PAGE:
International immunopharmacology

Oral administration of paeoniflorin attenuates allergic contact dermatitis by inhibiting dendritic cell migration and Th1 and Th17 differentiation in a mouse model.

PMID 25744601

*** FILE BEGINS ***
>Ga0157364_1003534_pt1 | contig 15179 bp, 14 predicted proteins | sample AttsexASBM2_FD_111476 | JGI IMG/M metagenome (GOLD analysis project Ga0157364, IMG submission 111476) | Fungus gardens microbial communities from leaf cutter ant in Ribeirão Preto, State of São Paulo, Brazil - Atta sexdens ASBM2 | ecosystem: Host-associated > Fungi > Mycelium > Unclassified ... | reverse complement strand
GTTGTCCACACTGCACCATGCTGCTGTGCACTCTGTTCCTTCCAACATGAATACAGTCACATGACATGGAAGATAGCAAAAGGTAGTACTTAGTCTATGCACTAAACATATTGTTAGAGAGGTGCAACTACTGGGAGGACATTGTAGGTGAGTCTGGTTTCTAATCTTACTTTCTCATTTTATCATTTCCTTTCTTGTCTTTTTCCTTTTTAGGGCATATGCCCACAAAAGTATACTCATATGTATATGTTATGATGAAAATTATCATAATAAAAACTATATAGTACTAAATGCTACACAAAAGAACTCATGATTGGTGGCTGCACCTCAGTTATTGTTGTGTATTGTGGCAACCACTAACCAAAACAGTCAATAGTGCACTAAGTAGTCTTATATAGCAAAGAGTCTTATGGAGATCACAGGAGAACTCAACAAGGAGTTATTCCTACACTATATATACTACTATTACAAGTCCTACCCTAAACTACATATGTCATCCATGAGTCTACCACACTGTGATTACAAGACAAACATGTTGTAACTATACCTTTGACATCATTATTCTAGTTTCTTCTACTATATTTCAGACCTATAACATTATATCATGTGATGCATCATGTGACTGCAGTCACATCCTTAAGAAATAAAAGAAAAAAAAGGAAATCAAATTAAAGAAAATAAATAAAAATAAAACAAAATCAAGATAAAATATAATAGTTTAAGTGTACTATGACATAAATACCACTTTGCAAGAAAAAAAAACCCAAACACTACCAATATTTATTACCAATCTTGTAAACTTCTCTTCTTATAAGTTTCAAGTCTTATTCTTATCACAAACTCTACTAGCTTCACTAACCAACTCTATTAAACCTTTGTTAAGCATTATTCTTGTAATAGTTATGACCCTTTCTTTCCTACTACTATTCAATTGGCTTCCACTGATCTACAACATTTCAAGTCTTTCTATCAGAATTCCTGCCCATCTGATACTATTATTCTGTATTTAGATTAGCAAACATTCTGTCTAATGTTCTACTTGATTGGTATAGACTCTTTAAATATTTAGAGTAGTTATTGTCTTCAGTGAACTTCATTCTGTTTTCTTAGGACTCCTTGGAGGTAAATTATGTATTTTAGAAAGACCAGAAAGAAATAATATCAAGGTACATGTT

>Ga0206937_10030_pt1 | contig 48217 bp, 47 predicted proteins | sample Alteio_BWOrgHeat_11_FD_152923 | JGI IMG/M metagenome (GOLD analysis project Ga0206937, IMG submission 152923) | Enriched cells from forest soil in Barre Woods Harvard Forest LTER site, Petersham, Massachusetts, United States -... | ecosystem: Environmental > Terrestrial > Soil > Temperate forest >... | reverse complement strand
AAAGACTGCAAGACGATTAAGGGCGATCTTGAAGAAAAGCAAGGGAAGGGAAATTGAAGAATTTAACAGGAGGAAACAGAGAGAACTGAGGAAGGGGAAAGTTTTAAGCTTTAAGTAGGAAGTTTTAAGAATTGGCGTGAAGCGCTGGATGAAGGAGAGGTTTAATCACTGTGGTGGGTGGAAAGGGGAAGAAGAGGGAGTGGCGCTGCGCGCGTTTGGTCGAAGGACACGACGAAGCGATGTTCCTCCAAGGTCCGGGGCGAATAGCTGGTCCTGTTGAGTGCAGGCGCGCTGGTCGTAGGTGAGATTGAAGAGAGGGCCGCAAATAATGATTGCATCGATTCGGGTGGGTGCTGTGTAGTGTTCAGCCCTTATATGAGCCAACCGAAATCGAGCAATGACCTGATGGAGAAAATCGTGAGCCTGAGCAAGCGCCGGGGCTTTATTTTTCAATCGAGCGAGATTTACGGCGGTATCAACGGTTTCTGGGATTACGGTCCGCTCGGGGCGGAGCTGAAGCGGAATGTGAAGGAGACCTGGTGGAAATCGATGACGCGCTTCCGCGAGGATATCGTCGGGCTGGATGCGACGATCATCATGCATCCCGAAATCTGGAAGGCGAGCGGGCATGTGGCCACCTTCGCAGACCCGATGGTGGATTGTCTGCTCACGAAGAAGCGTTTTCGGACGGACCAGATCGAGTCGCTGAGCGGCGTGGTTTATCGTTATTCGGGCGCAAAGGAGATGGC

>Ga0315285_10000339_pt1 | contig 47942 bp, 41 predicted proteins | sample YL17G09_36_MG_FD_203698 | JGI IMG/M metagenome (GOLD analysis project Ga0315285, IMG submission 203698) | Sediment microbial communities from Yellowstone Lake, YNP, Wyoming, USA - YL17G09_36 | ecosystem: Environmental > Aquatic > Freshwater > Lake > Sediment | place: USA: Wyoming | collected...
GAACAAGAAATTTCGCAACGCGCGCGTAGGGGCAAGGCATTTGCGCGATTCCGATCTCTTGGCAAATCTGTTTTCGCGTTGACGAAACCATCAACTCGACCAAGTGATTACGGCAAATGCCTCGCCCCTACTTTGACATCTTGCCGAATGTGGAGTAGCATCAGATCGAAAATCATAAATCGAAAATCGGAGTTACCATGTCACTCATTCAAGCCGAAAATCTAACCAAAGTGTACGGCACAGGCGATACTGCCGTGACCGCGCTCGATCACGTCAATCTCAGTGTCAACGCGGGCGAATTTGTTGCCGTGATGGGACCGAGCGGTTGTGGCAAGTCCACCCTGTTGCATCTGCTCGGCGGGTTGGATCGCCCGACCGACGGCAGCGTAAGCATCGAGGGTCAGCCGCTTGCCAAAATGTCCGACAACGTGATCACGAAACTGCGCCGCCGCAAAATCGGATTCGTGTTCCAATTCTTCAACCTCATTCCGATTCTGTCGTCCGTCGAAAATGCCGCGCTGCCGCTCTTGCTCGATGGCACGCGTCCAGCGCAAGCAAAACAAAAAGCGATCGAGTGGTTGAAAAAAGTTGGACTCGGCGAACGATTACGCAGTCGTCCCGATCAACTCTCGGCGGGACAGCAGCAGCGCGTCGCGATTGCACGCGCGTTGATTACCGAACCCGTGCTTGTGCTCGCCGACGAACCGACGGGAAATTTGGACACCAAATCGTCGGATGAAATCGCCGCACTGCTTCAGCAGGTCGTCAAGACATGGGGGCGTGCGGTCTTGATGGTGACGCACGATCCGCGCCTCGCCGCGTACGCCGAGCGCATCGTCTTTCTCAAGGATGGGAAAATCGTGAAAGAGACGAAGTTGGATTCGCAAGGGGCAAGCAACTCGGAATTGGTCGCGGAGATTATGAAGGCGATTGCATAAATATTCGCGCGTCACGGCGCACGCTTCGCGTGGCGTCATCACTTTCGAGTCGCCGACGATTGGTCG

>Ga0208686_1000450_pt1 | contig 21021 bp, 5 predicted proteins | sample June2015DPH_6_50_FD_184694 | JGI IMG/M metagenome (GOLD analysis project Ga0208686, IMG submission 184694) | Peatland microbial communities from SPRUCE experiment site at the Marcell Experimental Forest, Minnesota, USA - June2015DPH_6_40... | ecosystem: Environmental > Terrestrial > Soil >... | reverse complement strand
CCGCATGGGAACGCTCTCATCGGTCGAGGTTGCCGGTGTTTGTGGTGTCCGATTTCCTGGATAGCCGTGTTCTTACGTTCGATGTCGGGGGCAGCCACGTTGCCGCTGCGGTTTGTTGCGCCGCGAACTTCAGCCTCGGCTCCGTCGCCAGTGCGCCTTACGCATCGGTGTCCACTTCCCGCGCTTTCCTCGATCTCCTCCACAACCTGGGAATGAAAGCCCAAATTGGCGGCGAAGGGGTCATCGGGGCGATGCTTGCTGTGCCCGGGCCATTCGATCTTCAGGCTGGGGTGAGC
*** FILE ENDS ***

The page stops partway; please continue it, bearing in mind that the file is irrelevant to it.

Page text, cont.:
Allergic contact dermatitis (ACD) is a hapten-specific CD4(+) T-cells mediated inflammatory response of the skin. Its pathomechanism involves 2 phases, an induction phase and an elicitation phase. Langerhans cells (LCs) and dendritic cells (DCs) in the skin play key roles in presenting low molecular weight chemicals (haptens) to the lymph nodes. Therefore, inhibition of the migration of LCs or DCs and T-cell proliferation is each expected to control ACD disease. To explore the effectiveness of paeoniflorin (PF) on the migration of LCs and T-cell proliferation in vivo, we establish a murine model of ACD, promoted by repeated exposure to an allergen (specifically 1-Chloro-2,4-dinitrobenzene (DNCB)). Administration of PF inhibits DC migration in this DNCB-induced model in the induction phase. As a result, epidermal LC density in the elicitation phase increased in PF-treated mice when compared to PF-untreated mice. At the same time, PF reduced IFN-γ(+)CD4(+) and IL-17(+)CD4(+) T cells proliferation (but not IL-4(+)CD4(+) T cells proliferation), leading to an attenuated cutaneous inflammatory response. Consistent with this T-cell proliferation profile, secretions of IFN-γ and IL-17 were reduced and IL-10 secretion increased in PF-treated mice, but production of IL-4 and IL-5 remained unchanged in the skin and blood samples. These results suggest that oral administration of PF can treat and prevent ACD effectively through inhibition of DC migration, and thus decrease the capacity of DCs to stimulate Th1 and Th17 cell differentiation and cytokine production.